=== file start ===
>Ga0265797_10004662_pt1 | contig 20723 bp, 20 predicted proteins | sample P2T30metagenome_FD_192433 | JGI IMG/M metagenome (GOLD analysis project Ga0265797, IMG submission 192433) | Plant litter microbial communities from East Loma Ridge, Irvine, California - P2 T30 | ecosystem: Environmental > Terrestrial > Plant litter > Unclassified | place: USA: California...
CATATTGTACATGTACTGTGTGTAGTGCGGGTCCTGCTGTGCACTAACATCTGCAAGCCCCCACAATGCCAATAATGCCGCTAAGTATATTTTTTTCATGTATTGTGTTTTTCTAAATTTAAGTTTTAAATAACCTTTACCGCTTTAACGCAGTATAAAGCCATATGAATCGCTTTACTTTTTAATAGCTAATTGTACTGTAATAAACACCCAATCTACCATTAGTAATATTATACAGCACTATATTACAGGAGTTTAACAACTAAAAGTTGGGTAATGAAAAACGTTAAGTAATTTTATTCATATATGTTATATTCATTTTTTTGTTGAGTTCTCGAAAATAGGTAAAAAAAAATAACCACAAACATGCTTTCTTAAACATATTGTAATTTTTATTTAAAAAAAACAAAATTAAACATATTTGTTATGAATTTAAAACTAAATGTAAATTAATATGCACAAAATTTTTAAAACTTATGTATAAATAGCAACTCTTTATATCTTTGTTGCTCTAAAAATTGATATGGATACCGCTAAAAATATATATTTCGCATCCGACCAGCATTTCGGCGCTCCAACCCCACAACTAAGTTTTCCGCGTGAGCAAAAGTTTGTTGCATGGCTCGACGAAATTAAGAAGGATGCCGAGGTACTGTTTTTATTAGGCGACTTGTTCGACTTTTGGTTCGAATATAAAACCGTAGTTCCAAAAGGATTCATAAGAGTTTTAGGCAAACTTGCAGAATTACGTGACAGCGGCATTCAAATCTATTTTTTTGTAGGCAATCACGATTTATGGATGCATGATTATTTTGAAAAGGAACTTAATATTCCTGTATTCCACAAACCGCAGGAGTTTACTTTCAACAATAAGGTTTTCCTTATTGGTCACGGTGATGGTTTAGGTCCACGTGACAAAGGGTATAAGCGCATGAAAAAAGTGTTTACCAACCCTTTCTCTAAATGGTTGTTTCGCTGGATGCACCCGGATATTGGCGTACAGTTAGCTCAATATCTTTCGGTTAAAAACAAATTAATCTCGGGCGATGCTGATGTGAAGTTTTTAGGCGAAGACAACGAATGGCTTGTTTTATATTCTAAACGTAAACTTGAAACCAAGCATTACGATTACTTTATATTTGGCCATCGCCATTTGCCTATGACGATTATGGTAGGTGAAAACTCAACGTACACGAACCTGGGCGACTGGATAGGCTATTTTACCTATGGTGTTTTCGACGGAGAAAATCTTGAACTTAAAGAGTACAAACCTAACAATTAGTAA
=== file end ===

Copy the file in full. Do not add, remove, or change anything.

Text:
>Ga0265797_10004662_pt1 | contig 20723 bp, 20 predicted proteins | sample P2T30metagenome_FD_192433 | JGI IMG/M metagenome (GOLD analysis project Ga0265797, IMG submission 192433) | Plant litter microbial communities from East Loma Ridge, Irvine, California - P2 T30 | ecosystem: Environmental > Terrestrial > Plant litter > Unclassified | place: USA: California...
CATATTGTACATGTACTGTGTGTAGTGCGGGTCCTGCTGTGCACTAACATCTGCAAGCCCCCACAATGCCAATAATGCCGCTAAGTATATTTTTTTCATGTATTGTGTTTTTCTAAATTTAAGTTTTAAATAACCTTTACCGCTTTAACGCAGTATAAAGCCATATGAATCGCTTTACTTTTTAATAGCTAATTGTACTGTAATAAACACCCAATCTACCATTAGTAATATTATACAGCACTATATTACAGGAGTTTAACAACTAAAAGTTGGGTAATGAAAAACGTTAAGTAATTTTATTCATATATGTTATATTCATTTTTTTGTTGAGTTCTCGAAAATAGGTAAAAAAAAATAACCACAAACATGCTTTCTTAAACATATTGTAATTTTTATTTAAAAAAAACAAAATTAAACATATTTGTTATGAATTTAAAACTAAATGTAAATTAATATGCACAAAATTTTTAAAACTTATGTATAAATAGCAACTCTTTATATCTTTGTTGCTCTAAAAATTGATATGGATACCGCTAAAAATATATATTTCGCATCCGACCAGCATTTCGGCGCTCCAACCCCACAACTAAGTTTTCCGCGTGAGCAAAAGTTTGTTGCATGGCTCGACGAAATTAAGAAGGATGCCGAGGTACTGTTTTTATTAGGCGACTTGTTCGACTTTTGGTTCGAATATAAAACCGTAGTTCCAAAAGGATTCATAAGAGTTTTAGGCAAACTTGCAGAATTACGTGACAGCGGCATTCAAATCTATTTTTTTGTAGGCAATCACGATTTATGGATGCATGATTATTTTGAAAAGGAACTTAATATTCCTGTATTCCACAAACCGCAGGAGTTTACTTTCAACAATAAGGTTTTCCTTATTGGTCACGGTGATGGTTTAGGTCCACGTGACAAAGGGTATAAGCGCATGAAAAAAGTGTTTACCAACCCTTTCTCTAAATGGTTGTTTCGCTGGATGCACCCGGATATTGGCGTACAGTTAGCTCAATATCTTTCGGTTAAAAACAAATTAATCTCGGGCGATGCTGATGTGAAGTTTTTAGGCGAAGACAACGAATGGCTTGTTTTATATTCTAAACGTAAACTTGAAACCAAGCATTACGATTACTTTATATTTGGCCATCGCCATTTGCCTATGACGATTATGGTAGGTGAAAACTCAACGTACACGAACCTGGGCGACTGGATAGGCTATTTTACCTATGGTGTTTTCGACGGAGAAAATCTTGAACTTAAAGAGTACAAACCTAACAATTAGTAA